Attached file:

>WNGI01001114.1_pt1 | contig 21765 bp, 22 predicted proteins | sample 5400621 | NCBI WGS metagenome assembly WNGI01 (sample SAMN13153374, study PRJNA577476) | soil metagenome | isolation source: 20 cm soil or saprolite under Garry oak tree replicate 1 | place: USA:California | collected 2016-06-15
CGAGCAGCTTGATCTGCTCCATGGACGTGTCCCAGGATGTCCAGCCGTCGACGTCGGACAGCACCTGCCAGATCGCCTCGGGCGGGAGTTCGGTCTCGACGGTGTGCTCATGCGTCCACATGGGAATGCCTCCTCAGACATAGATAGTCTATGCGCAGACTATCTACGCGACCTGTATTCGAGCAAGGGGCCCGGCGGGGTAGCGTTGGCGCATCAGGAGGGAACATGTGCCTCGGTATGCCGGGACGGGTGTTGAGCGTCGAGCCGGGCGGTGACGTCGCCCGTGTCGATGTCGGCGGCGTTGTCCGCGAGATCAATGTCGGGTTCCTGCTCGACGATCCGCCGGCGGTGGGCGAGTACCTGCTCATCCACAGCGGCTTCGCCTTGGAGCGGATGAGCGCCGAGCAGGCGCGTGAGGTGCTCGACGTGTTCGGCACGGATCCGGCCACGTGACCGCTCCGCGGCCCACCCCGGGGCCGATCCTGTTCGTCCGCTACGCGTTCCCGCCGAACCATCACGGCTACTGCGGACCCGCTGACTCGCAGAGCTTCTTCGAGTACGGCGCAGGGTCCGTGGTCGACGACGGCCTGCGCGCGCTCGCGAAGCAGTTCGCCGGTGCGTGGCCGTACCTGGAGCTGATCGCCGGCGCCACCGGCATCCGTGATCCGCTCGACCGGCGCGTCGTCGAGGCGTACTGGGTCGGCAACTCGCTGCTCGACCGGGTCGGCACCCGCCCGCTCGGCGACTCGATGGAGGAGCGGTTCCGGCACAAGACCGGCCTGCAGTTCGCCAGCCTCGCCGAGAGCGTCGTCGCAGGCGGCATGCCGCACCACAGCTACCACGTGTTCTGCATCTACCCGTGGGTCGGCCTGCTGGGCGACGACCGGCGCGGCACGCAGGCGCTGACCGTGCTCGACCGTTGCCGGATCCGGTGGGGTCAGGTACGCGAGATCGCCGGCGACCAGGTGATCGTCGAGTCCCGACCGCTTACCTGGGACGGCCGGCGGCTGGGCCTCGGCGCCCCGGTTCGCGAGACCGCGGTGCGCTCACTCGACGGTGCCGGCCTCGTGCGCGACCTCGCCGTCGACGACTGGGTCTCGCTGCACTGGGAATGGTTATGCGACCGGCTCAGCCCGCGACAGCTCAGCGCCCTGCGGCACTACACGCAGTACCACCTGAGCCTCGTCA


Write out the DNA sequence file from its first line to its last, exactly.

>WNGI01001114.1_pt1 | contig 21765 bp, 22 predicted proteins | sample 5400621 | NCBI WGS metagenome assembly WNGI01 (sample SAMN13153374, study PRJNA577476) | soil metagenome | isolation source: 20 cm soil or saprolite under Garry oak tree replicate 1 | place: USA:California | collected 2016-06-15
CGAGCAGCTTGATCTGCTCCATGGACGTGTCCCAGGATGTCCAGCCGTCGACGTCGGACAGCACCTGCCAGATCGCCTCGGGCGGGAGTTCGGTCTCGACGGTGTGCTCATGCGTCCACATGGGAATGCCTCCTCAGACATAGATAGTCTATGCGCAGACTATCTACGCGACCTGTATTCGAGCAAGGGGCCCGGCGGGGTAGCGTTGGCGCATCAGGAGGGAACATGTGCCTCGGTATGCCGGGACGGGTGTTGAGCGTCGAGCCGGGCGGTGACGTCGCCCGTGTCGATGTCGGCGGCGTTGTCCGCGAGATCAATGTCGGGTTCCTGCTCGACGATCCGCCGGCGGTGGGCGAGTACCTGCTCATCCACAGCGGCTTCGCCTTGGAGCGGATGAGCGCCGAGCAGGCGCGTGAGGTGCTCGACGTGTTCGGCACGGATCCGGCCACGTGACCGCTCCGCGGCCCACCCCGGGGCCGATCCTGTTCGTCCGCTACGCGTTCCCGCCGAACCATCACGGCTACTGCGGACCCGCTGACTCGCAGAGCTTCTTCGAGTACGGCGCAGGGTCCGTGGTCGACGACGGCCTGCGCGCGCTCGCGAAGCAGTTCGCCGGTGCGTGGCCGTACCTGGAGCTGATCGCCGGCGCCACCGGCATCCGTGATCCGCTCGACCGGCGCGTCGTCGAGGCGTACTGGGTCGGCAACTCGCTGCTCGACCGGGTCGGCACCCGCCCGCTCGGCGACTCGATGGAGGAGCGGTTCCGGCACAAGACCGGCCTGCAGTTCGCCAGCCTCGCCGAGAGCGTCGTCGCAGGCGGCATGCCGCACCACAGCTACCACGTGTTCTGCATCTACCCGTGGGTCGGCCTGCTGGGCGACGACCGGCGCGGCACGCAGGCGCTGACCGTGCTCGACCGTTGCCGGATCCGGTGGGGTCAGGTACGCGAGATCGCCGGCGACCAGGTGATCGTCGAGTCCCGACCGCTTACCTGGGACGGCCGGCGGCTGGGCCTCGGCGCCCCGGTTCGCGAGACCGCGGTGCGCTCACTCGACGGTGCCGGCCTCGTGCGCGACCTCGCCGTCGACGACTGGGTCTCGCTGCACTGGGAATGGTTATGCGACCGGCTCAGCCCGCGACAGCTCAGCGCCCTGCGGCACTACACGCAGTACCACCTGAGCCTCGTCA